What do we mean by understanding? What do we mean by perception? Surely, perception is a timeless state. As long as the mind is as it is now - the result of time, the residue of many thousands of yesterdays in relation to the present - sorrow cannot be understood, The mind is the result of time, it is the instrument of time, and with that instrument we are trying to understand or to dispel a problem which is itself the product of time.

Look, sirs, there is sorrow. We all feel the shadow of sorrow, so we find ways and means to get rid of it, to escape from it. We say "Let us reason about it, let us bring together all the facts", and so on. This is the process of the mind, the intellect, which is obviously the result of time - time in the sense of what has happened, what one has learnt, experienced. With this instrument, we are trying to dispel sorrow. But sorrow itself is the product of time. I do not know if I am making this thing clearer, or more obscure.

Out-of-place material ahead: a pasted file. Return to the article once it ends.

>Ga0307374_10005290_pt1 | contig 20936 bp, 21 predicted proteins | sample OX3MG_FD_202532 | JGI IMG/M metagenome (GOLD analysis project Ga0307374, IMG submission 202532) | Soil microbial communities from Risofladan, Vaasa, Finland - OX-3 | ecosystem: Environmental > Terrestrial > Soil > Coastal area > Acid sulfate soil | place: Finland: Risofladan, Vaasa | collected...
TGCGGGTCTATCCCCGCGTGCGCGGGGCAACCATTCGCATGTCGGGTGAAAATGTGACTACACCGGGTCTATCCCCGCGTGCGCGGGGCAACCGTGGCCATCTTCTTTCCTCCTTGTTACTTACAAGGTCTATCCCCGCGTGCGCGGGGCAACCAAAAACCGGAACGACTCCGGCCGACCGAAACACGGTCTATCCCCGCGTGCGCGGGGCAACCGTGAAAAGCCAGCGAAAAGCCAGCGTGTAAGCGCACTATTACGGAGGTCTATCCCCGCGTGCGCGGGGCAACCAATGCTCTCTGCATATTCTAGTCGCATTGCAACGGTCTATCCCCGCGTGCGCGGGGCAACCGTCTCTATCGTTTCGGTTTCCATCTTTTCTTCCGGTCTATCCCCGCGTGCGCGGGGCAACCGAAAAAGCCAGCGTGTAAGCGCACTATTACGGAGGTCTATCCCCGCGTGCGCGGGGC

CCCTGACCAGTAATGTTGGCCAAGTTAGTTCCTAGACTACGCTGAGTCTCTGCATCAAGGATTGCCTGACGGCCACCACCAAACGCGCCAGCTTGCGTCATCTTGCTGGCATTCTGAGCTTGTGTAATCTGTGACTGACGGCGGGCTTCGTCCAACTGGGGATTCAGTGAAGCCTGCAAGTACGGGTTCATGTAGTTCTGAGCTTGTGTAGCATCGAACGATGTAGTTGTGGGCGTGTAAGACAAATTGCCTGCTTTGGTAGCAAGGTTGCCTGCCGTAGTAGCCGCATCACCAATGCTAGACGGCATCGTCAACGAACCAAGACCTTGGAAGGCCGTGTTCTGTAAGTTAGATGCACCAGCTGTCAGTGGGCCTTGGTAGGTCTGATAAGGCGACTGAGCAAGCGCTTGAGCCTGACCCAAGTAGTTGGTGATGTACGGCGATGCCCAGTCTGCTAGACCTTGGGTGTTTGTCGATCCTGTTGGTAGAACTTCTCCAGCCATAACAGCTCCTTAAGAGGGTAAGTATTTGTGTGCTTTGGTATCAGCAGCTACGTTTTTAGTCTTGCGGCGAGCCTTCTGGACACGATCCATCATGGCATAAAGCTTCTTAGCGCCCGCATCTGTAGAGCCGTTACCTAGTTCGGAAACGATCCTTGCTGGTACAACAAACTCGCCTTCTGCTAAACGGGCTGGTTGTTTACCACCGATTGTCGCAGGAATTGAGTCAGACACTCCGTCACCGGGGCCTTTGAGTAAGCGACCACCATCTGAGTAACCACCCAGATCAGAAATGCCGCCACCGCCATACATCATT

You say: "To understand sorrow, I need time to think about it. I must grow in understanding. To be free of sorrow, I must practise a system until I arrive at a state in which my mind will no longer be disturbed". These are all steps in time, are they not? And through this process you are trying to dispel sorrow, the product of time - which is impossible. You need a totally new factor, a different quality, another dimension, and that is perception - perception in which there is no time at all. You see it instantaneously. But that requires astonishing attention, it requires all your vitality. The mind, being totally gathered, precipitates itself upon the problem and sees the depth, the width, the beauty of the problem. But unfortunately, your mind is not really attentive, because you have been to the office, you have your quarrels, you have a miserable existence, you are driven as a slave by society, which grinds you down. So when you listen, you are tired out; and how can you give complete attention? I do not think you have ever given complete attention to anything. If you had, you would not be doing what you are actually doing. You would not be a clerk wanting to become the manager, or a politician wanting to be the governor, or some other glorified person. You would not belong to any group, to any nationality, to any party, to any organized religion.